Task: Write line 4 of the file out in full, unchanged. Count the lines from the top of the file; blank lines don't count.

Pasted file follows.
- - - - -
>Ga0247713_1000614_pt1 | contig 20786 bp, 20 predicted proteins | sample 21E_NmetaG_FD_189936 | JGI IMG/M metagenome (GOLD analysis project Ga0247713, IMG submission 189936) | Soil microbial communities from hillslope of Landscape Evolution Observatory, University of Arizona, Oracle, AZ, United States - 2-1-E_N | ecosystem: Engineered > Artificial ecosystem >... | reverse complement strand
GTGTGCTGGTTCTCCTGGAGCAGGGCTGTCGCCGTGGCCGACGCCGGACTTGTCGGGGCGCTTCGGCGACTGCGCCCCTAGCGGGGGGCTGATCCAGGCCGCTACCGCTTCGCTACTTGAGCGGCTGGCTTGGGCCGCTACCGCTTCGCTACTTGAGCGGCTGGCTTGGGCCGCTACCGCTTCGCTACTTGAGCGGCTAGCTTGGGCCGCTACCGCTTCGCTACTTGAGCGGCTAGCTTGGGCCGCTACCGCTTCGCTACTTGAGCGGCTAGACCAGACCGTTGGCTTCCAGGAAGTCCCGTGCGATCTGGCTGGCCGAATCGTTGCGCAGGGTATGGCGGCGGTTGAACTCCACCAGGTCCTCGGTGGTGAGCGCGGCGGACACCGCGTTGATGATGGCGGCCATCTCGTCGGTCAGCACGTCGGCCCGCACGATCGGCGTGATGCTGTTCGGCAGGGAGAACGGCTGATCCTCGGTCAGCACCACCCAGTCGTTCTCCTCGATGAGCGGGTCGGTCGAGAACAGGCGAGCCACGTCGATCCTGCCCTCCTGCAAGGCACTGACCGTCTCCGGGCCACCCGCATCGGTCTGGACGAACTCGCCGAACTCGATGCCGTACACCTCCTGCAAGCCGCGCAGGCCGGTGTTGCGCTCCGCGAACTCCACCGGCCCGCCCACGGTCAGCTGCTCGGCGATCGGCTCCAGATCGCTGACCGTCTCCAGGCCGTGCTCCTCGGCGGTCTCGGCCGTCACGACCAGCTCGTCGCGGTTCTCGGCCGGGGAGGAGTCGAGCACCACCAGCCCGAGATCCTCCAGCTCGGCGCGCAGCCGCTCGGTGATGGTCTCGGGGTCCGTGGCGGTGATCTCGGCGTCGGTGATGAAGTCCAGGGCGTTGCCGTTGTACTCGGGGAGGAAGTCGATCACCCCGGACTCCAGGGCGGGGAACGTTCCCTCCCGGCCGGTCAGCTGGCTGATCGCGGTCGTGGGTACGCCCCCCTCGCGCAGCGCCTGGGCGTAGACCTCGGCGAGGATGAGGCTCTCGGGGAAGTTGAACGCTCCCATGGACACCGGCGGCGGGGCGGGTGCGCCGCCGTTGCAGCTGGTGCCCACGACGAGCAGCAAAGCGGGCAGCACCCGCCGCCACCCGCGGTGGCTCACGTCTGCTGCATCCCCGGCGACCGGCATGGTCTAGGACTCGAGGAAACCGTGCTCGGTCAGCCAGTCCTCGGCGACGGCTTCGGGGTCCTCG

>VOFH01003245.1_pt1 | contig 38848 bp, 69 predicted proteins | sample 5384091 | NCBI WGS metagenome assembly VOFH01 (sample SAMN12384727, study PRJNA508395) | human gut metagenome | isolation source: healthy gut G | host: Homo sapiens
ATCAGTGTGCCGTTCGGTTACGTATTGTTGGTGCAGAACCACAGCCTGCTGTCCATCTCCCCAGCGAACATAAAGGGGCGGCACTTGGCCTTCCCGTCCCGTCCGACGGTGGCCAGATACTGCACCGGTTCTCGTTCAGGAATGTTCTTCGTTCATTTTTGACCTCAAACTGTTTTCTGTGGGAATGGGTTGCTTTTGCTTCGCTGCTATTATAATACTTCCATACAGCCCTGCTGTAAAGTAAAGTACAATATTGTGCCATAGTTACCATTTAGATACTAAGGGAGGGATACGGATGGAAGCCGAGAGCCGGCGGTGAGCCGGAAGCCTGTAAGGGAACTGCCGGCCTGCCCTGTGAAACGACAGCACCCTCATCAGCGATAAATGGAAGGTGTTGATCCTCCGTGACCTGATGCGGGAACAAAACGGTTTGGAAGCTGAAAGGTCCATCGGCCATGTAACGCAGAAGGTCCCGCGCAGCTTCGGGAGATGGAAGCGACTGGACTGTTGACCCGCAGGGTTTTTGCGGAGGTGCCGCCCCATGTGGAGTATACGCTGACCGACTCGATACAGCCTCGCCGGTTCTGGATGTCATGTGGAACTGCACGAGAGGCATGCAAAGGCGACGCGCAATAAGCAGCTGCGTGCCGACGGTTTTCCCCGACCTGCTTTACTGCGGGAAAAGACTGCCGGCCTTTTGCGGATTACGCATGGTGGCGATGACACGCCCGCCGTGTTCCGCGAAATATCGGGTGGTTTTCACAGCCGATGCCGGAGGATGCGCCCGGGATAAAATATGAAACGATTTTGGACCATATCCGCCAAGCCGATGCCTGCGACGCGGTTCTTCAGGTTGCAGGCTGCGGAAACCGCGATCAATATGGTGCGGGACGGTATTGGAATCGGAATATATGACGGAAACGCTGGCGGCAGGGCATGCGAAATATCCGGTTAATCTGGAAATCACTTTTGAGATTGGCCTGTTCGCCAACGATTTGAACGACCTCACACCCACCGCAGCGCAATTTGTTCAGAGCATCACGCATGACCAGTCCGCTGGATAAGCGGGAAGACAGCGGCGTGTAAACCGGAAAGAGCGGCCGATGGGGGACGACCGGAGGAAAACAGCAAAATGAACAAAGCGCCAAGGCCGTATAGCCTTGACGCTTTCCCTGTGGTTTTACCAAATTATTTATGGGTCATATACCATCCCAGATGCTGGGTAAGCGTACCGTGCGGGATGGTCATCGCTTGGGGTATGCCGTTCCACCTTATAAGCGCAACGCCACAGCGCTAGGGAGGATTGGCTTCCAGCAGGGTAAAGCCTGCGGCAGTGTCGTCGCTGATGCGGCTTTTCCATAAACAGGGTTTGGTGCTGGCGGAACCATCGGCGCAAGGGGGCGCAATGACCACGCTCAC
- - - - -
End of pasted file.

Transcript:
ATCAGTGTGCCGTTCGGTTACGTATTGTTGGTGCAGAACCACAGCCTGCTGTCCATCTCCCCAGCGAACATAAAGGGGCGGCACTTGGCCTTCCCGTCCCGTCCGACGGTGGCCAGATACTGCACCGGTTCTCGTTCAGGAATGTTCTTCGTTCATTTTTGACCTCAAACTGTTTTCTGTGGGAATGGGTTGCTTTTGCTTCGCTGCTATTATAATACTTCCATACAGCCCTGCTGTAAAGTAAAGTACAATATTGTGCCATAGTTACCATTTAGATACTAAGGGAGGGATACGGATGGAAGCCGAGAGCCGGCGGTGAGCCGGAAGCCTGTAAGGGAACTGCCGGCCTGCCCTGTGAAACGACAGCACCCTCATCAGCGATAAATGGAAGGTGTTGATCCTCCGTGACCTGATGCGGGAACAAAACGGTTTGGAAGCTGAAAGGTCCATCGGCCATGTAACGCAGAAGGTCCCGCGCAGCTTCGGGAGATGGAAGCGACTGGACTGTTGACCCGCAGGGTTTTTGCGGAGGTGCCGCCCCATGTGGAGTATACGCTGACCGACTCGATACAGCCTCGCCGGTTCTGGATGTCATGTGGAACTGCACGAGAGGCATGCAAAGGCGACGCGCAATAAGCAGCTGCGTGCCGACGGTTTTCCCCGACCTGCTTTACTGCGGGAAAAGACTGCCGGCCTTTTGCGGATTACGCATGGTGGCGATGACACGCCCGCCGTGTTCCGCGAAATATCGGGTGGTTTTCACAGCCGATGCCGGAGGATGCGCCCGGGATAAAATATGAAACGATTTTGGACCATATCCGCCAAGCCGATGCCTGCGACGCGGTTCTTCAGGTTGCAGGCTGCGGAAACCGCGATCAATATGGTGCGGGACGGTATTGGAATCGGAATATATGACGGAAACGCTGGCGGCAGGGCATGCGAAATATCCGGTTAATCTGGAAATCACTTTTGAGATTGGCCTGTTCGCCAACGATTTGAACGACCTCACACCCACCGCAGCGCAATTTGTTCAGAGCATCACGCATGACCAGTCCGCTGGATAAGCGGGAAGACAGCGGCGTGTAAACCGGAAAGAGCGGCCGATGGGGGACGACCGGAGGAAAACAGCAAAATGAACAAAGCGCCAAGGCCGTATAGCCTTGACGCTTTCCCTGTGGTTTTACCAAATTATTTATGGGTCATATACCATCCCAGATGCTGGGTAAGCGTACCGTGCGGGATGGTCATCGCTTGGGGTATGCCGTTCCACCTTATAAGCGCAACGCCACAGCGCTAGGGAGGATTGGCTTCCAGCAGGGTAAAGCCTGCGGCAGTGTCGTCGCTGATGCGGCTTTTCCATAAACAGGGTTTGGTGCTGGCGGAACCATCGGCGCAAGGGGGCGCAATGACCACGCTCAC